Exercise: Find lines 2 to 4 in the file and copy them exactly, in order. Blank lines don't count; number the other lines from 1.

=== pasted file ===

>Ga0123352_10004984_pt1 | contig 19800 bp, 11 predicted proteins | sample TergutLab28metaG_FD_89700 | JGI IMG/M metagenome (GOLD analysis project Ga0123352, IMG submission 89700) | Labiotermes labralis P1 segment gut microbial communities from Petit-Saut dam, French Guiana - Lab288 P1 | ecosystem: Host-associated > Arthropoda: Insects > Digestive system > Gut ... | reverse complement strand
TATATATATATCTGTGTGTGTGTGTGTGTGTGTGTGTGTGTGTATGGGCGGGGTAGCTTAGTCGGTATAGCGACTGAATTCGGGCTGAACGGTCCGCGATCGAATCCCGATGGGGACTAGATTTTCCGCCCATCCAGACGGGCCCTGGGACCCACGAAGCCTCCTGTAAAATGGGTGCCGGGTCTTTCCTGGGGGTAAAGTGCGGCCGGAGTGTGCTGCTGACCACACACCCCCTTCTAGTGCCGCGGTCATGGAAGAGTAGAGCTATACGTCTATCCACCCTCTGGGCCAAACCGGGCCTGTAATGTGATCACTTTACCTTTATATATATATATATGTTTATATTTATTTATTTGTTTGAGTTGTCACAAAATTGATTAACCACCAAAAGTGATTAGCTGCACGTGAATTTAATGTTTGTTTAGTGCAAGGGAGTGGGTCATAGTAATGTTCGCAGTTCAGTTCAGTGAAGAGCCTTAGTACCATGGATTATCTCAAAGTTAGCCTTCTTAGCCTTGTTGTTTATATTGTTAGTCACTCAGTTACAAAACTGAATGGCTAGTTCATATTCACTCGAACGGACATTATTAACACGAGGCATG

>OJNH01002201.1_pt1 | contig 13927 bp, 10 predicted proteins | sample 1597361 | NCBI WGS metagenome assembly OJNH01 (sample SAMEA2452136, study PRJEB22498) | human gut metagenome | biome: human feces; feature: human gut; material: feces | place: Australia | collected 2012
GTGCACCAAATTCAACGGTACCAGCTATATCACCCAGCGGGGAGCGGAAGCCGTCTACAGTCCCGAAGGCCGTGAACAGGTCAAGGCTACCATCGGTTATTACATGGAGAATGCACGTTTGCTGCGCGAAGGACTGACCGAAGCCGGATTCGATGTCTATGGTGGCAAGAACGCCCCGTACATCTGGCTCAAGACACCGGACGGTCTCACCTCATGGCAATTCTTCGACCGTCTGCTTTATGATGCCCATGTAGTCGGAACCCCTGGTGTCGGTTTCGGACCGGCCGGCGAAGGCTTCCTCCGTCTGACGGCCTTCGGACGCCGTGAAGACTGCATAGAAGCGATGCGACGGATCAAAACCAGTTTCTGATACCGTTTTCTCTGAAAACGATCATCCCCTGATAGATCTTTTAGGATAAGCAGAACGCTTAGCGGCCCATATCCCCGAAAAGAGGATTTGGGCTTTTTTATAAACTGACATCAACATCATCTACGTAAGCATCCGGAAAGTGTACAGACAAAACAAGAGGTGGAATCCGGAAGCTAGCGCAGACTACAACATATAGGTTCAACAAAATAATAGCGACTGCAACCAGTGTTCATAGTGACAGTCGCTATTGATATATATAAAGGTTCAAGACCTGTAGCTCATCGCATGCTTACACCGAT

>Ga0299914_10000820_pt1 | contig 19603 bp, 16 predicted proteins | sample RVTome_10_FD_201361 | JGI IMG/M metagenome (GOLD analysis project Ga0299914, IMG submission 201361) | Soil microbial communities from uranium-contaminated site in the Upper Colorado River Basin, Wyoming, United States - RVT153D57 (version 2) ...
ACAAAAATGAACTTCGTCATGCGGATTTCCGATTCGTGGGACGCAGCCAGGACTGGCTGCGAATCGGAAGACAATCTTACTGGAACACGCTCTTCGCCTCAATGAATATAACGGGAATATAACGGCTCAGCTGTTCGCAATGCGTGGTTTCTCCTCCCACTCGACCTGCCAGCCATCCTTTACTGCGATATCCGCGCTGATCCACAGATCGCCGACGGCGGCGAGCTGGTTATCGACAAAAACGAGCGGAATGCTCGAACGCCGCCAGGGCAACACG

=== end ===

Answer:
TATATATATATCTGTGTGTGTGTGTGTGTGTGTGTGTGTGTGTATGGGCGGGGTAGCTTAGTCGGTATAGCGACTGAATTCGGGCTGAACGGTCCGCGATCGAATCCCGATGGGGACTAGATTTTCCGCCCATCCAGACGGGCCCTGGGACCCACGAAGCCTCCTGTAAAATGGGTGCCGGGTCTTTCCTGGGGGTAAAGTGCGGCCGGAGTGTGCTGCTGACCACACACCCCCTTCTAGTGCCGCGGTCATGGAAGAGTAGAGCTATACGTCTATCCACCCTCTGGGCCAAACCGGGCCTGTAATGTGATCACTTTACCTTTATATATATATATATGTTTATATTTATTTATTTGTTTGAGTTGTCACAAAATTGATTAACCACCAAAAGTGATTAGCTGCACGTGAATTTAATGTTTGTTTAGTGCAAGGGAGTGGGTCATAGTAATGTTCGCAGTTCAGTTCAGTGAAGAGCCTTAGTACCATGGATTATCTCAAAGTTAGCCTTCTTAGCCTTGTTGTTTATATTGTTAGTCACTCAGTTACAAAACTGAATGGCTAGTTCATATTCACTCGAACGGACATTATTAACACGAGGCATG

>OJNH01002201.1_pt1 | contig 13927 bp, 10 predicted proteins | sample 1597361 | NCBI WGS metagenome assembly OJNH01 (sample SAMEA2452136, study PRJEB22498) | human gut metagenome | biome: human feces; feature: human gut; material: feces | place: Australia | collected 2012
GTGCACCAAATTCAACGGTACCAGCTATATCACCCAGCGGGGAGCGGAAGCCGTCTACAGTCCCGAAGGCCGTGAACAGGTCAAGGCTACCATCGGTTATTACATGGAGAATGCACGTTTGCTGCGCGAAGGACTGACCGAAGCCGGATTCGATGTCTATGGTGGCAAGAACGCCCCGTACATCTGGCTCAAGACACCGGACGGTCTCACCTCATGGCAATTCTTCGACCGTCTGCTTTATGATGCCCATGTAGTCGGAACCCCTGGTGTCGGTTTCGGACCGGCCGGCGAAGGCTTCCTCCGTCTGACGGCCTTCGGACGCCGTGAAGACTGCATAGAAGCGATGCGACGGATCAAAACCAGTTTCTGATACCGTTTTCTCTGAAAACGATCATCCCCTGATAGATCTTTTAGGATAAGCAGAACGCTTAGCGGCCCATATCCCCGAAAAGAGGATTTGGGCTTTTTTATAAACTGACATCAACATCATCTACGTAAGCATCCGGAAAGTGTACAGACAAAACAAGAGGTGGAATCCGGAAGCTAGCGCAGACTACAACATATAGGTTCAACAAAATAATAGCGACTGCAACCAGTGTTCATAGTGACAGTCGCTATTGATATATATAAAGGTTCAAGACCTGTAGCTCATCGCATGCTTACACCGAT